Founded five years ago, Seoul-based graphic design studio Works is the creation of ongoing collaborators Harim and Yeonjeong. The two friends met during university more than ten years ago and continue to work together to this day under the creative studio’s name. “Creating the most direct and bold way to communicate the contents is our ultimate mission,” explain the founders.
Working across various fields of graphic design, the studio’s most recent project, Sun Gone, sees Harim and Yeonjeong tackle the exhibition graphics and book design for the artist Min ha Park’s latest show at Seoul’s One and J Gallery. With a print run of 500 bespoke publications, Sun Gone boasts a unique scratchable cover, encouraging an interactive element to the art of book design. The idea was conceived by Min ha Park and the cover, leading the designers to silkscreen each cover with lottery ink so when the book’s owner scratches away at the grey cover, a digital photo collage of the artist’s work is revealed underneath. Though each owner can personalise the book’s cover art as they wish, the main purpose of the scratchable surface is to “preserve the roughness of Min ha Park’s work within the catalogue.”
When asked what the designers enjoy most about their discipline, Harim and Yeonjeong comment that, “Compared with other mediums, graphic design allows us to envision an outcome quickly with ease. For the design duo, there is also a joy to making and trying out different printing methods and materials.
Ever since she was a child, Yeonjeong has wanted to pursue a career in graphic design. Obsessed with the lively graphics that adorned her clothing and various accessories, her interest in design was sparked at a young age. Alternatively, when Harim was young, she spent much of her time tracing Chinese letters onto transparent paper “enjoying the crafty feeling of drawing text by hand," continuing to feed back to her practice today.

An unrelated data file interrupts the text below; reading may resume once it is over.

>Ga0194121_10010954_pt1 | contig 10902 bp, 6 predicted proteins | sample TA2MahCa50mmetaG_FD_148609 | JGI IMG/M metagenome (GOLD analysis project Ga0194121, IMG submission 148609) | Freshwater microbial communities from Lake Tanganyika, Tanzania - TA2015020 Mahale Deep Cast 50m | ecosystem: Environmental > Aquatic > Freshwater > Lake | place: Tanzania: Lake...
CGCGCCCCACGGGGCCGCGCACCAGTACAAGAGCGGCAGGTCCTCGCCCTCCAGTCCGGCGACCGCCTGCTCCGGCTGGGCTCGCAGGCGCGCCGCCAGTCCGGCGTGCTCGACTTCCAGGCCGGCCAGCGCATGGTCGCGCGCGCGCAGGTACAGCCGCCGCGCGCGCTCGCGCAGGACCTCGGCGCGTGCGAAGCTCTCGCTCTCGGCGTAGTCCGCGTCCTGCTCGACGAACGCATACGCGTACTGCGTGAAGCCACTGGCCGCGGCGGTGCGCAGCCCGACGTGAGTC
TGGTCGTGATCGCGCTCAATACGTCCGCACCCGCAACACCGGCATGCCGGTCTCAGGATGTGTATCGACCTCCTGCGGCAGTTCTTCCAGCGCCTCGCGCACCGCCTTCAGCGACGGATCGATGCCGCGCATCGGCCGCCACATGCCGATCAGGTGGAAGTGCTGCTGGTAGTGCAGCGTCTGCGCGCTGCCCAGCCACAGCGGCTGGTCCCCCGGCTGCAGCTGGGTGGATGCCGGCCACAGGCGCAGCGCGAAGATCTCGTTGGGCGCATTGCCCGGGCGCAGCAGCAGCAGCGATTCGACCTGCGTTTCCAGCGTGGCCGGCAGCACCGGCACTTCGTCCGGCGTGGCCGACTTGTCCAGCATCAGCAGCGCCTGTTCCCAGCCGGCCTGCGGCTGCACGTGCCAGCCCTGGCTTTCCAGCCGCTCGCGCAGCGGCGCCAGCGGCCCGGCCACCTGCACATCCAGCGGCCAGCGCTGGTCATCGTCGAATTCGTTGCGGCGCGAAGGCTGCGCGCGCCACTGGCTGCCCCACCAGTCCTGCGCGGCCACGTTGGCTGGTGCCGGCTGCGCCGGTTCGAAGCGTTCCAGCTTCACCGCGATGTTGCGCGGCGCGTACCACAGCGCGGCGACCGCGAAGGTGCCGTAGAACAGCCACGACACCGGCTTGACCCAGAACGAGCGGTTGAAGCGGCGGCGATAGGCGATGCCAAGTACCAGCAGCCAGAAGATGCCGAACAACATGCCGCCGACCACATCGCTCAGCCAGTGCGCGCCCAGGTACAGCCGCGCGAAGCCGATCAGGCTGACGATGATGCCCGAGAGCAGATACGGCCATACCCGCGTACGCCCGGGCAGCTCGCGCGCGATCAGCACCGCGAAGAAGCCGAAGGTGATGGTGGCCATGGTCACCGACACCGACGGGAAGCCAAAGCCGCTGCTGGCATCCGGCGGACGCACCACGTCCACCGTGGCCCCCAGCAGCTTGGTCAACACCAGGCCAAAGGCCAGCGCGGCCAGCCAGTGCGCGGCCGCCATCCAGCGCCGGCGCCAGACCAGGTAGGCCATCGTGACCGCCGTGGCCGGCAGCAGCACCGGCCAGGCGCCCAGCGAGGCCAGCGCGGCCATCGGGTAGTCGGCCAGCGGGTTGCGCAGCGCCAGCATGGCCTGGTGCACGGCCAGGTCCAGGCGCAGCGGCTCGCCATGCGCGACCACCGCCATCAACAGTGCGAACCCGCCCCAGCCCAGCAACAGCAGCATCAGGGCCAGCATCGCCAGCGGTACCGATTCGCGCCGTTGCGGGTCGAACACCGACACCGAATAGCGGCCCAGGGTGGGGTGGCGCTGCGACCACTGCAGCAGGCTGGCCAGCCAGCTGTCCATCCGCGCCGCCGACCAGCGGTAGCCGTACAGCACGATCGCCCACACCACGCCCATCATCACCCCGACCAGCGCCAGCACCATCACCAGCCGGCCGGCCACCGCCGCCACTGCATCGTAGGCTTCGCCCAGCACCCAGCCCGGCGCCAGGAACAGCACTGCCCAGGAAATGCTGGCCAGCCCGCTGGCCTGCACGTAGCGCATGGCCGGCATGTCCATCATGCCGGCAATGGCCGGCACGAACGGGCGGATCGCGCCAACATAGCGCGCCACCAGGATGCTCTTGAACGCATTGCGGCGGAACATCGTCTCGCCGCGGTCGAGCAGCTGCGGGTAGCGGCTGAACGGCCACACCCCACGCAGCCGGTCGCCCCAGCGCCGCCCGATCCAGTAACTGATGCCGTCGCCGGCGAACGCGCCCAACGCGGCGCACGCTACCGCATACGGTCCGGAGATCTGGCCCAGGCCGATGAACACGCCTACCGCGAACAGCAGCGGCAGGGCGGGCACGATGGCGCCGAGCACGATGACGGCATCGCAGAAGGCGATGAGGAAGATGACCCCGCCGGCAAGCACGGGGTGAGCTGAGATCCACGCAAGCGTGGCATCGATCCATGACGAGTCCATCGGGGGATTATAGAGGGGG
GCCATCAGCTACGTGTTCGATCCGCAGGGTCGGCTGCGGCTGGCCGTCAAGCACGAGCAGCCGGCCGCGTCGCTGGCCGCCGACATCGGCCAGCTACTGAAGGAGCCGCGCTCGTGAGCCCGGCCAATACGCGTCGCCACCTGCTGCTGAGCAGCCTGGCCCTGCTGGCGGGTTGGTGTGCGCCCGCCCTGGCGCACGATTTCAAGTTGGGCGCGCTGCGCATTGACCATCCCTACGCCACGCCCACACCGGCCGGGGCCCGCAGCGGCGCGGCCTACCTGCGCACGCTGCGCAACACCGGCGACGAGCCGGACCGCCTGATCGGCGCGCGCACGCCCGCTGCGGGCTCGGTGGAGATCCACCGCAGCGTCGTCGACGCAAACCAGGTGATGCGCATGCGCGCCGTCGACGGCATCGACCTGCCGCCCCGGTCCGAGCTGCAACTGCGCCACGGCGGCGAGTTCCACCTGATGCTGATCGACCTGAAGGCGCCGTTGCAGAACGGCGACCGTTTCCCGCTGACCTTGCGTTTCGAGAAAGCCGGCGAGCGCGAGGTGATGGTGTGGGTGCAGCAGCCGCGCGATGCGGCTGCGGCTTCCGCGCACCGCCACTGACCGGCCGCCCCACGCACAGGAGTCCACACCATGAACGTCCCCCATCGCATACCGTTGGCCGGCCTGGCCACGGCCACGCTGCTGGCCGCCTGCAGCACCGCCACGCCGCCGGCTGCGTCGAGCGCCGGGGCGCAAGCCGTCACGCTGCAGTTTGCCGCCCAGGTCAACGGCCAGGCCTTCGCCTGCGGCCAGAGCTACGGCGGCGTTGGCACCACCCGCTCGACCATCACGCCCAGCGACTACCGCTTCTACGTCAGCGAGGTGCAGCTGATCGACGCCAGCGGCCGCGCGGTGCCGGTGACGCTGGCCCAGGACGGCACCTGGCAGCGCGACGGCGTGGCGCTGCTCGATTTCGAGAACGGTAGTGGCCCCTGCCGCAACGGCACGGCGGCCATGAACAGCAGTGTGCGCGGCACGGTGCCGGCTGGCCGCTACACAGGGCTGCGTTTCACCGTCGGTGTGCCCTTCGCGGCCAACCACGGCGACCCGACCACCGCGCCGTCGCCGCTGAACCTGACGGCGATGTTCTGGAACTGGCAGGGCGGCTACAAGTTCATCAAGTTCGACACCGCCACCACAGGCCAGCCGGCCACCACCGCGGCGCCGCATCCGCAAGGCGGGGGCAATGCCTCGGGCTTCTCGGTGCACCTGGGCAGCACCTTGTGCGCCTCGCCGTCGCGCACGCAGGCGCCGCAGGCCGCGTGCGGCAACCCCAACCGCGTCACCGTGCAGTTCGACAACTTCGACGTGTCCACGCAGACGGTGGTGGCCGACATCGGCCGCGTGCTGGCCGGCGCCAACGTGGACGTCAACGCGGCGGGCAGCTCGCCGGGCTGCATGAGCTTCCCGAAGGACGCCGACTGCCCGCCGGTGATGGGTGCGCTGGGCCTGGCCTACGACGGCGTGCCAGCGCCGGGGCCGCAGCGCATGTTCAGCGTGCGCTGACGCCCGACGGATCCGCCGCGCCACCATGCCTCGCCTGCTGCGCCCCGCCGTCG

After studying product design at university, the two realised the flexibility of graphic design in comparison to the rigid structure of product. They moved into their chosen design field as a result and haven’t looked back since, going onto design a graphic identity for the likes of Fuji Film and Magnum Photos’ global exhibition, as well as many other dynamic print-based projects which have seen them express a myriad of skills and styles.
- Daniel Britt’s hilariously surreal animations makes the nonsensical appear logical
- Ben Cullen Williams on investigating how a computer would dance
- From The New York Times to a comic on sex, illustrator Kati Szilágyi discusses her recent work
- Alan Warburton explores CGI production, toxic masculinity and vision through his hybrid practice
- “Animation is now a must for posters”: Sunny Studio on design for the digital age
- Greta Grotesk is a typeface in homage to the teenage activist’s handwriting
- Graphic Design is Mental: Tips for looking after your state of mind as a designer
- Alan Titchmarsh stars in new campaign for Adidas’ Gardening Club collection
- Banksy opens his own store, Gross Domestic Product, in wake of legal dispute
- Moonlight, Ex Machina and The Witch go to print in three books designed by Actual Source
- Sometimes Always’ identity for São Paulo bar Caracol has over 10 billion compositions
- Basile Fournier speculates on how technology will affect the role of the future designer